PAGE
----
The temperature was in the high 80s in July in Des Moines, Iowa, where wine judges from around the country had gathered for a two-day competition. When the event was over, six of us headed off to dinner at one of the city’s fine steakhouses.
The event’s chief judge brought a selection of red wines that had won gold medals the previous year. (Unlike Michigan, Iowa allows you to bring your own wine to a restaurant, which may then charge a nominal per bottle corkage fee.)
The bottles were extremely warm, having ridden to dinner in a car trunk. At the table, I reached up and felt one, which I guessed was about 75-80 degrees, and suggested that we get some ice buckets to cool them all down.
The waitress was incredulous. “You want to chill red wine?” she asked.
Yes. In fact, I do it all summer long because the proper temperature at which to serve red, that’s to say the temperature at which the fruit and aromatic characteristics show best, is going to be 60-65 degrees. And most homes and restaurants in the summer are kept at about 73 degrees, often too warm for reds.
This issue of how cool or warm to serve red wine gets very little attention from restaurants and even many retailers, unless they have professional sommeliers on staff. And it’s a significant failure when servers and restaurant managers don’t understand this.
For example, in July, at a very posh new place, I had to ask for an ice bucket because a 2005 Bouchaine Pinot Noir came to the table so overly warm — I’m certain it was near 80 degrees — that it was flabby and flat.
As soon as that wine was cooled, all kinds of aromas and fruit characteristics began to pop up, reminding me of watching the Borrego desert bloom briefly after a rainstorm many years ago.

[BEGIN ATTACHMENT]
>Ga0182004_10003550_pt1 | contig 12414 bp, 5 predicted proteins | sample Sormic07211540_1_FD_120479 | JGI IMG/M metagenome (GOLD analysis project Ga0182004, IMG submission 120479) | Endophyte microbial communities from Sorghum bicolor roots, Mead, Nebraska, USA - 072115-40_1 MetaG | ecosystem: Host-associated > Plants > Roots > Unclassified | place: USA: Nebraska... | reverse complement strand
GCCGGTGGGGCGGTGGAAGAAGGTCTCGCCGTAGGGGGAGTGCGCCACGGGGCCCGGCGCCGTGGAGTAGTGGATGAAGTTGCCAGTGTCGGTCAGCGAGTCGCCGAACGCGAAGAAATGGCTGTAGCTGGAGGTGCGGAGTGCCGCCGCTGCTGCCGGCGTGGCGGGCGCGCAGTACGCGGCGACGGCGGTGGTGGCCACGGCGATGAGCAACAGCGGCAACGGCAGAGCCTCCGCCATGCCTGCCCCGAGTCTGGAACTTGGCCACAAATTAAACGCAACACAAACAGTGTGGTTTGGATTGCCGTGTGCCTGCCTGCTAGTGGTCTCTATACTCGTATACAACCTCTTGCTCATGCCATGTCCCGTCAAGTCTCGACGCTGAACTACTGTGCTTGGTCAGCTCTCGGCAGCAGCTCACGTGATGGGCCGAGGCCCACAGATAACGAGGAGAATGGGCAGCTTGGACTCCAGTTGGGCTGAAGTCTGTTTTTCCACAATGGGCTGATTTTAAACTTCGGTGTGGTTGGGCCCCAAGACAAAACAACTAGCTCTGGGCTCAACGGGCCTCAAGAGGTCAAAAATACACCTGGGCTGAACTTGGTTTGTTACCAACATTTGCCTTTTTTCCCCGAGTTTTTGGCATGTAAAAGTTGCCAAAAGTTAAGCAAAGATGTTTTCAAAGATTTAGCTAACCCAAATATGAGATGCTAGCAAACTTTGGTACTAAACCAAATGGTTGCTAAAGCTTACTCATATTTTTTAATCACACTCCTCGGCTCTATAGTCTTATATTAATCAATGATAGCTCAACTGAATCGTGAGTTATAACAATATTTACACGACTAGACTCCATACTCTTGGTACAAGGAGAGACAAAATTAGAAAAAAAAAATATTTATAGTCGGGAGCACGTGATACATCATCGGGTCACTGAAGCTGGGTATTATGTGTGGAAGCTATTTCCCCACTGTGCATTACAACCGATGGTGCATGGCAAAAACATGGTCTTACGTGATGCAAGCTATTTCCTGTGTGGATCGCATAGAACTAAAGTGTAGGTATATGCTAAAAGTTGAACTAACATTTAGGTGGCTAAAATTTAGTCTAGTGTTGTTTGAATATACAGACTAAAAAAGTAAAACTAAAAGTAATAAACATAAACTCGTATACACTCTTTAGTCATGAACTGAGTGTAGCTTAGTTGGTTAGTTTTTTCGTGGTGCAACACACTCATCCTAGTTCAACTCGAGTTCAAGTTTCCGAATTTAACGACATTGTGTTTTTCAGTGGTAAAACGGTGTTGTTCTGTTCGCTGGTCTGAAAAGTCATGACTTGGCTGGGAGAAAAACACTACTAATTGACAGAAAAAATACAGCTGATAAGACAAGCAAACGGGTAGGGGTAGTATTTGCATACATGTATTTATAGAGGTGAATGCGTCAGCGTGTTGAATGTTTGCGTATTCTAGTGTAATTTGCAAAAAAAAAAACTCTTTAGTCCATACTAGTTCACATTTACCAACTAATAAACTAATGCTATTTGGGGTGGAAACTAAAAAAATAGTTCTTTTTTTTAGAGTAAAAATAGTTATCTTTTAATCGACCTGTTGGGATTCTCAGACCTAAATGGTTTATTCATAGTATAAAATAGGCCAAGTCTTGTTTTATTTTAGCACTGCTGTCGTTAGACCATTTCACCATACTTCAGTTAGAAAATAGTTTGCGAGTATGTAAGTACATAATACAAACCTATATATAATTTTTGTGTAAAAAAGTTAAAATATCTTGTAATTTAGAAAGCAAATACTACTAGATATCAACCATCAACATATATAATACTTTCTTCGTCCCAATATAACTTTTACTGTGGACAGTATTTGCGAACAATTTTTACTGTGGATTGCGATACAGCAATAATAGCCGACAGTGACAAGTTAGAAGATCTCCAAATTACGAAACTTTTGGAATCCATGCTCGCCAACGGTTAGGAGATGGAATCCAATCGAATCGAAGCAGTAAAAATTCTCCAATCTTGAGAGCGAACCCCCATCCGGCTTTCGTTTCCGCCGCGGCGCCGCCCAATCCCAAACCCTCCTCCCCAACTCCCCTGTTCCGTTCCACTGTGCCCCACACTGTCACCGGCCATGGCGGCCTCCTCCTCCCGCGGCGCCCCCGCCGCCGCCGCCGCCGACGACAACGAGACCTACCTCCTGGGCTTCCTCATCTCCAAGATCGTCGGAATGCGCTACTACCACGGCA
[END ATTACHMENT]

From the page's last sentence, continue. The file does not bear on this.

I don’t have a fancy wine cellar at home with temperature and humidity controls, mostly because where I do store wine is pretty steady between 62-70 degrees from winter to summer. In addition, I consume most of what I buy within five years, so I don’t really need cooler temperatures for aging wine. That range is comfortable for my storage needs.
But when red wines sit for long stretches in temperatures above 75, they will eventually begin to show wear and tear. The first thing noticeable on opening a bottle of overly warm red is a wide and dull fruit aroma, something akin to the whiff of sweet fruit when you open a jam jar. The second is in the flavors themselves, also very soft and flabby, with a flat raisin-like character.
But chilling the wine gives it a kind of liposuction that evaporates — or hides — the flab and lets the wine’s structural mass — the smells and layers of fruit components — be more prominent on the palate. That’s the desirable part of a red.
A well-known wine writer tells the story of ordering an ice bucket at a New York restaurant in the middle of summer, only to be reprimanded by the waiter, who said, “Red wine isn’t supposed to be chilled.” To which the writer replied, “I’m not going to chill it; I’m going to make it drinkable.” Precisely!
2006 Simi Zinfandel Sonoma County ($20): Plum and clove aromas on the entry, bright fruit note, blackberry and cherry on the mid-palate. Good structure. And, yes, a slight chill will help.
2006 Simi Roseto ($15): Fruity, racy rosé with tropical aromas followed in the mouth with crisp, lush strawberry overtones. Very typical rosé character. Lovely. Serve well chilled.
2007 Sebastiani Russian River Unoaked Chardonnay ($18): Surprisingly chablis-like. Crisp pear and citrus character, with great structure, and a long, elegant finish.